That day, instead of being a voice-over, I became a voice-under.

I think you get my point.

In order to give your all, you sometimes have to get away from it all. But avoid being locked up.

GO AWAY

Now, in an ideal world you would just pack your bags and go where no one can reach you. But what to do when you’re waiting for that all-important callback or that once-in-a-lifetime chance to audition for something you can’t afford to refuse?

In that case, you need to take some gear on the road and improvise. Rather than spending a few hours going over all the options, I suggest you read Harlan Hogan and Jeffrey Fischer’s classic Voice Actor’s Guide to Recording at Home and on the Road. It’s jam-packed with practical information and I highly recommend it to anyone remotely interested in a voice-over career.

Here’s what I take along on my travels:

  • a laptop
  • a microphone
  • a CEntrance MicPort Pro
  • earplug-sized headphones

A MicPort Pro is a nifty mini audio interface/preamplifier that plugs directly into your microphone. On the other side there’s a USB cable that plugs into your computer. In other words: this device can turn any microphone into a USB mic. It has phantom power, a headphone jack and two knobs for setting the record level and the headphone volume.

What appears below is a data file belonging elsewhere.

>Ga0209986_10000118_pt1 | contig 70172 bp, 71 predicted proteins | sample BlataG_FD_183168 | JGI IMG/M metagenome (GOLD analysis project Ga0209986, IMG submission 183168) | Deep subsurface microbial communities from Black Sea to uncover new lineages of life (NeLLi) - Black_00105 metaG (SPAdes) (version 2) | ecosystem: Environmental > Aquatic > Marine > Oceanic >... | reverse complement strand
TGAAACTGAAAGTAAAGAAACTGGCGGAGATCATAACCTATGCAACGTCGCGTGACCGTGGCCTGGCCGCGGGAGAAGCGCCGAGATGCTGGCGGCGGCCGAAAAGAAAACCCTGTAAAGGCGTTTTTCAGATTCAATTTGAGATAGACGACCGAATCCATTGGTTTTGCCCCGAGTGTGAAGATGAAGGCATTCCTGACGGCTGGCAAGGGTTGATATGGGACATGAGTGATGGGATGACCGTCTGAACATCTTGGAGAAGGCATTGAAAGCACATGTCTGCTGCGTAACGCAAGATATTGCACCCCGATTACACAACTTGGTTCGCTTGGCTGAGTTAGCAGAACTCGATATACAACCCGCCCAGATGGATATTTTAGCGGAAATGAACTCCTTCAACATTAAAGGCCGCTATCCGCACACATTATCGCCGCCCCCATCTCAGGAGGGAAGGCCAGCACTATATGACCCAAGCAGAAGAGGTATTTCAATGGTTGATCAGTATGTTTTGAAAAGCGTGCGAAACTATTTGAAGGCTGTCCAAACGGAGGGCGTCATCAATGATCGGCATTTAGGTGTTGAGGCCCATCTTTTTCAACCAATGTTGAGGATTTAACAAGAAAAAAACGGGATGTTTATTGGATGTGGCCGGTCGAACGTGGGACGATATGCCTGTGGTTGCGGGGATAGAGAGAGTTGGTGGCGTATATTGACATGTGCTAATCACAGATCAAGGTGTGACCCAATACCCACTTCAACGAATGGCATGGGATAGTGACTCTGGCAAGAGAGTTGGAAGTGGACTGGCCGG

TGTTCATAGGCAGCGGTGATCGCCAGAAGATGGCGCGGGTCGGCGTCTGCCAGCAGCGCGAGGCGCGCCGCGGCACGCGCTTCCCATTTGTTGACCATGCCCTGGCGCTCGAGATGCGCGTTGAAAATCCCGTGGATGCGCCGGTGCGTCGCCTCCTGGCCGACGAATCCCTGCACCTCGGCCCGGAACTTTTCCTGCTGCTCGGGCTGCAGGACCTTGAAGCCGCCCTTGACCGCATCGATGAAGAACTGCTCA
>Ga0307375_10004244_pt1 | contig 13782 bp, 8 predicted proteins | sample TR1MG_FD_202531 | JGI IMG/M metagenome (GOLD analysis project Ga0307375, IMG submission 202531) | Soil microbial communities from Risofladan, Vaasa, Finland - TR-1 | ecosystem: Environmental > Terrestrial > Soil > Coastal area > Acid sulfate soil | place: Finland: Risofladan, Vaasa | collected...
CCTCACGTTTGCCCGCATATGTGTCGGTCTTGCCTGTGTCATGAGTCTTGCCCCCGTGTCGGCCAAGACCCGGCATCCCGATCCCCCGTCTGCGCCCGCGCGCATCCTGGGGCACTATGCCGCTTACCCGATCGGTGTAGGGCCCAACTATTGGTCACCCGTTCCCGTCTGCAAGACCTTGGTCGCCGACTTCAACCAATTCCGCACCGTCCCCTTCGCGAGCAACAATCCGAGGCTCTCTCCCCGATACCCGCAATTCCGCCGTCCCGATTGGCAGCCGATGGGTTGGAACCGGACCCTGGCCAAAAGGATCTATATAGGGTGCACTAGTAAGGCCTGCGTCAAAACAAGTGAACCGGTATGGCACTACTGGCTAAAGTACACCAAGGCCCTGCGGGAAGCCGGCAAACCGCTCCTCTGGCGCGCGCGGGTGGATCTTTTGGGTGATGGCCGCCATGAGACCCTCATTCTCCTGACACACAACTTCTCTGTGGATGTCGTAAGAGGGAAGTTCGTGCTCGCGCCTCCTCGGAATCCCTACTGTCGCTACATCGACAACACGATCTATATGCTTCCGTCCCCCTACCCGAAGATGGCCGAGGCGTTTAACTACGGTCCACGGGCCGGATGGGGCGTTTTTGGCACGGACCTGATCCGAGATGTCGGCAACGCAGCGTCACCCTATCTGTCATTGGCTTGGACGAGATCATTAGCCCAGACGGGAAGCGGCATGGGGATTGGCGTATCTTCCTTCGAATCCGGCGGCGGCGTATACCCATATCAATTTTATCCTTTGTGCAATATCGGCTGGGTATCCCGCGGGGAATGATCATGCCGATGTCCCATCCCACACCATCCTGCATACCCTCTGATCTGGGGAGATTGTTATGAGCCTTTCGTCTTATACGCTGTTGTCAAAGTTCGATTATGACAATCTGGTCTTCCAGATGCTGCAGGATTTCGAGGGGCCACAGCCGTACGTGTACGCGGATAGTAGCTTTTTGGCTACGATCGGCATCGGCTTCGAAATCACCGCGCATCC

So… after all that subtle product placement, let’s get back to the original question:

Can you take off for a period of time without ruining your career?

Here’s an experiment you should do at home:

Fill up your watering can to the brim and start watering your plants. Keep on watering and watering and watering… until there’s no more water left.

I don’t have to tell you that -in order for those plants to grow- you need to water them regularly. An empty watering can is useless. The moral of the story:

You can’t give what you don’t have.

Now, why is that so easy to understand when it comes to our plants, and why are we surprised that “We the People,” are so stressed, so drained and left without an ounce of creativity?

Take my advice and get lost! Recharge your batteries. Discover that you have significant others in your life who’d love to get to know you. It can’t be all work and no play… Your job is just a means to an end.

TAKING TIME OFF

Be sure to let your voice casting sites and agents know that you’ll be gone for a particular period of time. If you must, bring your gear, but promise yourself that you will only do what is absolutely essential. Otherwise, you’ll get sucked into obsessive email checking, incessant instant messaging and frantic Facebooking.

Only use your cell phone when you’re stuck in a basement and someone’s thrown away the key.

When you come back from your well-deserved vacation, notice how refreshed, alert and full of energy you are.

People can see it in your face. They hear it in your voice.

Now you’re ready to wow the world again!

Paul Strikwerda ©nethervoice